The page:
When I was 15, a guy I was seeing told me that under no conditions was it at all acceptable for women to have pubic hair. None. Ever. It was disgusting, no man would ever touch an unshaved woman with a ten foot pole (thank God, I suppose; there’s certainly no need for 10 ft poles in such a context). Far from telling this guy that I’d do what I wanted with my body and he could take it or leave it, thank you very much, I actually felt supremely grateful that he’d given me this piece of wisdom. Imagine if I had gone through my whole life being the only woman on the planet who even had a tiny bit of pubic hair! What a disgrace I would have been! I would have ended up as a laughing stock on the Internet – perhaps even internationally! What a life saver he was!

Total rubbish, of course.

My emphatic tip here is: do not assume that all other women keep their pubic areas as hairless as an eight year old’s. We’re not eight. We’re women, and we grow hair. Some women do shave it off, some people wax it off, some people trim it, some people leave it as it is. You probably still won’t be unique if you dye it purple and shave pictures into it, so do whatever you like with your pubic hair and don’t assume the rest of us women are keeping some Secret Grooming Rule from you. We’re not.

 3.        If you don’t feel like sex or aren’t enjoying it, there’s nothing wrong with you.

Regardless of your gender, you’re not actually supposed to be perpetually up for having sex. And if you do have sex and you’re not enjoying it, that’s definitely not something you should be keeping to yourself as some sort of shameful, embarrassing secret. Talk about it. Ask people stuff. Talk to your partner. Try different things. Sex is way better when it’s something you and a partner can talk about and openly experiment with than when it’s a transactional performance with no communication. That kind of secret-keeping attitude is a recipe for boring sex.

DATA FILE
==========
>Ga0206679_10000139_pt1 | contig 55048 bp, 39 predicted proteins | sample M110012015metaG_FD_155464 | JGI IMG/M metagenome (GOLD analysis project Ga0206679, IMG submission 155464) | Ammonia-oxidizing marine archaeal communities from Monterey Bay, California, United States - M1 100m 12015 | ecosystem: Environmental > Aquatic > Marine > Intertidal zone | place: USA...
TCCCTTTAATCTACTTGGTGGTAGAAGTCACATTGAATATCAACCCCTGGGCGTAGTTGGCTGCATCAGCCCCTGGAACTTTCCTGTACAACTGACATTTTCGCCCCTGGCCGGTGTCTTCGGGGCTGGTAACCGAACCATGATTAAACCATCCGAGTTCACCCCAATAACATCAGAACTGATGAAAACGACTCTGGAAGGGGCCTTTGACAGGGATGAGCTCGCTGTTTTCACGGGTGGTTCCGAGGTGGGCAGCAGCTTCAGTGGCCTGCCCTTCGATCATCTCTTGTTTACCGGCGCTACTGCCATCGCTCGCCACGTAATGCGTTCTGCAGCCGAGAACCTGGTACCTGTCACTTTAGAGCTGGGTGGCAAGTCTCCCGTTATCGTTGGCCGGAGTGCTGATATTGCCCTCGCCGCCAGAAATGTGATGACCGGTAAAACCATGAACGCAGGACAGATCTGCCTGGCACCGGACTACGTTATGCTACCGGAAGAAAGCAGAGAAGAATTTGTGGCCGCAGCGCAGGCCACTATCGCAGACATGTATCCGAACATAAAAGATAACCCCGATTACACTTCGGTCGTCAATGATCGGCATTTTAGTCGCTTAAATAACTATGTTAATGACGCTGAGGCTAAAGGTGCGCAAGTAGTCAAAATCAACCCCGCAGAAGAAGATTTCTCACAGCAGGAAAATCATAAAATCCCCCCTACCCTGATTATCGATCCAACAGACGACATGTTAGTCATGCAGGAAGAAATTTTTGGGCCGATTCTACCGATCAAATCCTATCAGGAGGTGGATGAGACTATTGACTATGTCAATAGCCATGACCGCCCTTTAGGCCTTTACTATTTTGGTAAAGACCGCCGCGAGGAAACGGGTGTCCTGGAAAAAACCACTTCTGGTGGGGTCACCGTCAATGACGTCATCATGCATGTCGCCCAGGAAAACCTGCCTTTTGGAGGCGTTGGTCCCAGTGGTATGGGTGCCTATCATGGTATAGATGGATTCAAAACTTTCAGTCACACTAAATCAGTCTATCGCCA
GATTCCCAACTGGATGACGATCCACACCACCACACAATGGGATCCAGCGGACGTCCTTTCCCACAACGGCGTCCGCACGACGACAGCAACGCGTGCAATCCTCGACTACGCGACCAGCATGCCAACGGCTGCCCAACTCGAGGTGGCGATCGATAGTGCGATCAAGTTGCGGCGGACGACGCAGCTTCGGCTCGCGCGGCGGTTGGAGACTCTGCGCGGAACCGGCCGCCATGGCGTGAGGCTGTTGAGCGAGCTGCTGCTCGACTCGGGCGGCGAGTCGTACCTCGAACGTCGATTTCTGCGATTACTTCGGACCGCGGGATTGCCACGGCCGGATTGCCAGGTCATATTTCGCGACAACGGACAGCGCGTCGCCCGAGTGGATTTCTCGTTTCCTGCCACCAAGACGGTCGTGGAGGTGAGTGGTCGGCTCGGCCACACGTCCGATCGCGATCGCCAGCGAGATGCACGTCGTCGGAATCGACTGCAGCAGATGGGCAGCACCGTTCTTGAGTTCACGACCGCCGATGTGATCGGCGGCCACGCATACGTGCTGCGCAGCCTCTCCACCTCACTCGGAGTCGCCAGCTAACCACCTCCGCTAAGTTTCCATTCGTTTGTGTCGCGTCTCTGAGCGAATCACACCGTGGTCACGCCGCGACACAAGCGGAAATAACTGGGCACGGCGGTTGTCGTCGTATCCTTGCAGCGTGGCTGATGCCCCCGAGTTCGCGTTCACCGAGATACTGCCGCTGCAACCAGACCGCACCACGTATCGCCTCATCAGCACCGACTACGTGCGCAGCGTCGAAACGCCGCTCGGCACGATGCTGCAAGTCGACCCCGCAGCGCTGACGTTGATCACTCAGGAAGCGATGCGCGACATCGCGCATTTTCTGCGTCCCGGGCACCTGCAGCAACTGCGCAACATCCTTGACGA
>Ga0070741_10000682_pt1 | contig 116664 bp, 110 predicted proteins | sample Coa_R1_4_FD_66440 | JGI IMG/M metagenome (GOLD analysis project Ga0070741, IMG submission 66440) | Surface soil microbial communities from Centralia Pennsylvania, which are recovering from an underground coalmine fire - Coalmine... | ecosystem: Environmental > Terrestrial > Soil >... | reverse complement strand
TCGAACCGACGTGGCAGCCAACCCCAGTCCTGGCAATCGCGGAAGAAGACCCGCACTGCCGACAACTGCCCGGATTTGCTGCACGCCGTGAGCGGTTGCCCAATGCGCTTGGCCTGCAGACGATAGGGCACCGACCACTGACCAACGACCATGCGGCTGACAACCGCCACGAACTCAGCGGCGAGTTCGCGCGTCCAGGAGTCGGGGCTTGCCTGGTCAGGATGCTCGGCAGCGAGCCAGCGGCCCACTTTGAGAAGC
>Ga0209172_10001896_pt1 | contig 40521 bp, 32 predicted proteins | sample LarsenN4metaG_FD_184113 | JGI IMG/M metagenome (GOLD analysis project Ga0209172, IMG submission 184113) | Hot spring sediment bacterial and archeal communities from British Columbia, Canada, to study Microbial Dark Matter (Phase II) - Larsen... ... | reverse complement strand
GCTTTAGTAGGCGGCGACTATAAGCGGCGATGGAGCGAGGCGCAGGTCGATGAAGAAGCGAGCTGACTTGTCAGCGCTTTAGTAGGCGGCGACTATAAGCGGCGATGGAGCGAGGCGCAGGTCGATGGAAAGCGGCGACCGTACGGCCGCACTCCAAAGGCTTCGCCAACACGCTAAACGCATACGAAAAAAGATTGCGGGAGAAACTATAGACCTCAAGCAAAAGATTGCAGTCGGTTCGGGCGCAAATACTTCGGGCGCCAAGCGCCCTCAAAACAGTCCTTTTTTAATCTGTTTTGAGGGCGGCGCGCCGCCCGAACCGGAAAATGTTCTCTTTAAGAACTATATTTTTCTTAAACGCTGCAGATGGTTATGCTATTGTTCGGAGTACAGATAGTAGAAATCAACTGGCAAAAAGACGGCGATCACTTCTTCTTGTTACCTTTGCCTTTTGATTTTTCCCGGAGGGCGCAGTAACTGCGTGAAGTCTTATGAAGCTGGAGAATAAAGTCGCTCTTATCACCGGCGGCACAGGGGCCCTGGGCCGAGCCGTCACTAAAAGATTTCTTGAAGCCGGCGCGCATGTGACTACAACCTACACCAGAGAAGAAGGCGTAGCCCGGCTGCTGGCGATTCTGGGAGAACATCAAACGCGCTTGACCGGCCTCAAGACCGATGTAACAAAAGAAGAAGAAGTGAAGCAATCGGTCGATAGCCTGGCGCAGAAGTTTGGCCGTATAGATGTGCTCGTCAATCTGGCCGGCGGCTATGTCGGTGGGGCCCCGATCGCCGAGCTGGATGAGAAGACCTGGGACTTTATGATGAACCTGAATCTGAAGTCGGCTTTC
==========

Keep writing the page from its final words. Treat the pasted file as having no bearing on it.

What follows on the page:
4.       If you do feel like it and are enjoying it, there’s nothing wrong with you either.

This doesn’t need a lot of explaining and I don’t want to get all preachy. And is sex risky? Yes. Does protection always work? No. Am I suggesting that you should go and have sex if you’re not already? No.

But. Is having sex a dirty and shameful thing? No. Is there something wrong with wanting to have it? No. Will the Devil book you a spot in Hell if you do it outside wedlock? Probably. But that’s your call to make, not anyone else’s.

 5.       You have not ‘lost’ anything just because you’ve had sex.

Virginity is not a real thing. It’s not something you can ‘have’, it’s not something you can ‘lose’, it is literally just a socially constructed concept used to separate people based on whether or not they have participated in one arbitrary activity. You are not worth more or less based on whether or not you still ‘have’ this mythical virginity nonsense-thing. It’s not something you should wish you’d ‘kept’, and it’s not something you should be in a hurry to ‘lose’. I was in a hurry to have sex because I felt that in my particular social circles at the time, being a virgin was shameful. Once I had sex, I realised that of course it made absolutely no difference to anything – my body was the same, I was the same person, I had no new knowledge or wisdom. Why are we so obsessed with sex that we need to label people based on whether or not they’ve had it? It’s destructive, it’s ridiculous, and it’s not something you should have to stress about.

If you’re after more ‘tips’, I still discourage you from turning to Cosmo (remember the marine animals). Instead, here are some of my picks.

7 things sex education should have taught us but didn’t” – The Good Men Project

“So Your Dick Isn’t Perpetually Hard” – Kat Muscat, Scum Mag

“It’s Okay to Want Sex” – The Good Men Project

Have a lovely time. x